“Pokemon Go” brings people and business together

Niantic Inc.’s “Pokemon Go” was one of the most highly anticipated mobile games before its release, and it’s no wonder as of writing this article it has 50 million downloads, according to its Google Play Store page. The game had a near-overnight success, as Nintendo’s stock rose $17 billion after its release, according to Forbes. The app generated a large following of fans, some of whom were no longer fans of the Pokemon franchise — like my brother — or were never even fans in the first place. Many, like Curtis Silver of Forbes, praised the game for getting people to go outside and interact with each other. Others, like Jen Carlson of the Gothamist, decry the game as a youth culture “zombie apocalypse.” However, even she admits that “Pokemon Go” is a huge success. Its overnight success is more interesting, and not just because of how popular the Pokemon franchise is, though that is a big contributor.

The major praise I’ve heard about “Pokemon Go” is it gets people outside to exercise and interact. For example, the main goal of the game is to catch Pokemon. Pokemon are generated throughout Niantic’s servers, and are then populated around a real-world map, which the game uses to tell if a player is close to a Pokemon. If a Pokemon is close enough to a player, it will spawn on their phone, allowing them to catch it. Since Pokemon can spawn all over the map, a player can get more Pokemon if they go places and look around. The real-world map is also populated by Pokestops, which are landmarks or places of note that give players items like experience points and Pokemon eggs when visited. Also important is the game’s team system, aligning players to one of three teams — Valor, Instinct or Mystic — and the other players on that team.

Eggs are the focus of a secondary game system which encourages walking. Each Pokemon egg will only hatch after the player has walked a certain distance with the app on, usually 2, 5 or 10 kilometers. The app conveniently uses a power-saving feature to help the walk be less intensive on their phone’s battery. And Niantic has caps in place to prevent cheating with a motorized vehicle. As Heavy.com notes, the app has a speed limit of about 15 miles per hour, meaning players won’t get results from riding in a car to hatch their eggs.

Where the game really shines, though, is in how it has brought people and businesses together. Here in town, Tru Yo has been taking full advantage of the app, letting players know through Facebook when they have lures active on their Pokestops. According to Tru Yo’s Facebook page, they hosted a team-themed competition on July 13 — whichever of the in-game teams had control of a nearby gym later that day would give all of its members a discount, provided they could prove they were a team member. And Tru Yo is not the only business to acknowledge the app’s existence. On a recent visit to the Missouri History Museum in St. Louis, I saw a sign posted in the lobby that read, “Pokemon have been spotted in our exhibits! Be conscious and respectful of other visitors — not everyone is here for Pokemon. Watch your step in the exhibits. Some of these Pokemon might be rare, but our historical artifacts are even rarer!” Many businesses are taking advantage of “Pokemon Go” and its ability to gather people, to varying levels of success.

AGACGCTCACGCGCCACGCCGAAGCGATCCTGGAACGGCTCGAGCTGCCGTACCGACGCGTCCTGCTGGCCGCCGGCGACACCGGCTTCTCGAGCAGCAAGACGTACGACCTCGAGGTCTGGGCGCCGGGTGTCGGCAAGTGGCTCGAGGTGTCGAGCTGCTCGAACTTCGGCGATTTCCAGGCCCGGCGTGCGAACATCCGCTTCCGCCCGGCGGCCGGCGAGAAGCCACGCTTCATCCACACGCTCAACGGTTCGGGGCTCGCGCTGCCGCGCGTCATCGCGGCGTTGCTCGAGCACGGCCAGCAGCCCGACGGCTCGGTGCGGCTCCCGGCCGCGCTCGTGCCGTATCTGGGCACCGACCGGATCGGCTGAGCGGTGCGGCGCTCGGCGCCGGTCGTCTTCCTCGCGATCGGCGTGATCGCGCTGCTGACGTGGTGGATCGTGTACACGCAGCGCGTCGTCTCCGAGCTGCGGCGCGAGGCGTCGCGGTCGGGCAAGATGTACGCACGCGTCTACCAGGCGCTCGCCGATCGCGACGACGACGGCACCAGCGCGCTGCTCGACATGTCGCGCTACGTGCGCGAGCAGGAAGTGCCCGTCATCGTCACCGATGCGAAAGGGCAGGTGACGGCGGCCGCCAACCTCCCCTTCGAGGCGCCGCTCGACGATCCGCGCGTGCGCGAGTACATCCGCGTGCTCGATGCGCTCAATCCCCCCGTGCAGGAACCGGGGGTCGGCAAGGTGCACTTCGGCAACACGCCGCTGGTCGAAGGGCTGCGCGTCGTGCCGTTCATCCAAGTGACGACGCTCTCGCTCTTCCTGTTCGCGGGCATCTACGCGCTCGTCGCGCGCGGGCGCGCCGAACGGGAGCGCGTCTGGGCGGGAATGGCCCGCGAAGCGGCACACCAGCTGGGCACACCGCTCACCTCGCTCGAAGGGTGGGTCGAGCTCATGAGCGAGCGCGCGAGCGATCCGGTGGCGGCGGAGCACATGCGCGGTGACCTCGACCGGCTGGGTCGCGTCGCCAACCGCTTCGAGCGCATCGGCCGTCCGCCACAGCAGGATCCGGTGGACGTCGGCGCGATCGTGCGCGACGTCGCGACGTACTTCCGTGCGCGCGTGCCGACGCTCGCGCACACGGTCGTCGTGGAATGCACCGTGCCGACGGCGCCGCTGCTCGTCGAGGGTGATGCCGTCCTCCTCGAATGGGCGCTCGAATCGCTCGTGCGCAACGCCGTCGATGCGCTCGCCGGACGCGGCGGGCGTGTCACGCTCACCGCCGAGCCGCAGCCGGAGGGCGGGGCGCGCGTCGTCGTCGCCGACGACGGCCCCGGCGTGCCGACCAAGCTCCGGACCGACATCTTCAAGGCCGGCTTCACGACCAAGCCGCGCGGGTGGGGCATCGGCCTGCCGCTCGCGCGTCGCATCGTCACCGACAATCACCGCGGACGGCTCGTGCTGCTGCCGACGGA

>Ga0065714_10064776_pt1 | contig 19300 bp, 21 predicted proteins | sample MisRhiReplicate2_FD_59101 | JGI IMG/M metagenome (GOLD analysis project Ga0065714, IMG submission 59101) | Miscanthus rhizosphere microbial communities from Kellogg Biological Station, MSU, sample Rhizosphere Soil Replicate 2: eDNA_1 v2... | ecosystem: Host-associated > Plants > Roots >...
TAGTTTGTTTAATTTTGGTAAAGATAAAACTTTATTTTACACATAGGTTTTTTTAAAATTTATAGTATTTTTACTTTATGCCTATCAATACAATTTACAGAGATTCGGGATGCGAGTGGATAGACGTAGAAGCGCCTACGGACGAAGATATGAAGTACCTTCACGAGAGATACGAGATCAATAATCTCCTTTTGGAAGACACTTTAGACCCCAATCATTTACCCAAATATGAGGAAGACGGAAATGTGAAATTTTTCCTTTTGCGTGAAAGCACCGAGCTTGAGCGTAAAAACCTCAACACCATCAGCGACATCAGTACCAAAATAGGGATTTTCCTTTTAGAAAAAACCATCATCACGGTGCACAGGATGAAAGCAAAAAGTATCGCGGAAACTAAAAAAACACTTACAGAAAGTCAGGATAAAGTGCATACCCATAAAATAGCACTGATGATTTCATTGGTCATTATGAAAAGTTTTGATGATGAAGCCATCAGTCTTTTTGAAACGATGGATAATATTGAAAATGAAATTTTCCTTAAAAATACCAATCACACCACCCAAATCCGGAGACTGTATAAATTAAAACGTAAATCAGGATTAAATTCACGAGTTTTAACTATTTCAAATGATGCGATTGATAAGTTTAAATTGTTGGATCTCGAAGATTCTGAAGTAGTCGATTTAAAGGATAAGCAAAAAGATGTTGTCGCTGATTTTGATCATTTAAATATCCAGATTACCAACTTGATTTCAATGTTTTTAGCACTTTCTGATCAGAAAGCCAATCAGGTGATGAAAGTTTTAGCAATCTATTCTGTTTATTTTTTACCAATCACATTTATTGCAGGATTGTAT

Despite all this praise, the app does have problems with public relations and customer support. Fans, such as those at the Twitter PokemonGoNews, have noticed Niantic’s response to support emails might violate their agreement with Google. Or rather, their lack of response. Google Play’s Developer Distribution Agreement requires developers to respond to support requests within 24 hours. However, players have said they received automated emails, which suggests the support account is unmonitored. The game is also plagued by unstable servers and glitches that can ruin part of the experience. These glitches include one that makes tracking down Pokemon impossible. Although the game includes a list of “nearby Pokemon” in the bottom-right corner, the game’s distance counter — footsteps which tell players how close or far away Pokemon are — were stuck at three steps for several weeks. Many players started to call it the “three step bug” because of this. Niantic released a statement August 2, at which point they said they were removing Pokemon tracking entirely until they could fix the issue.

Niantic also took what many players thought was an unnecessary stance when it came to third-party Pokemon tracking services. In the wake of the three step bug, many players took to websites like pokevision or pokehuntr, which looked at Pokemon Go’s maps directly to find out where Pokemon were on the map. This allowed players to look at Pokemon in real time to go and get them. While these third party apps were technically cheating, few expected Niantic to take action about them. However, in the same Facebook post as before, Niantic explained these third party apps were conflicting with their ability to bring the game to other countries, but did not explain beyond that.

“Pokemon Go” has taken the Pokemon franchise’s popularity to influence people to exercise and interact with each other. The game itself directly asks people to get out and move, and it seems to be working with all the fanfare the game has received. However, where the game has its successes, Niantic’s inability to interact with fans and explain their situation with bugs and third party resources has left a sour taste in many players’ mouths. Only time will tell if the game will survive this neglect from its creators.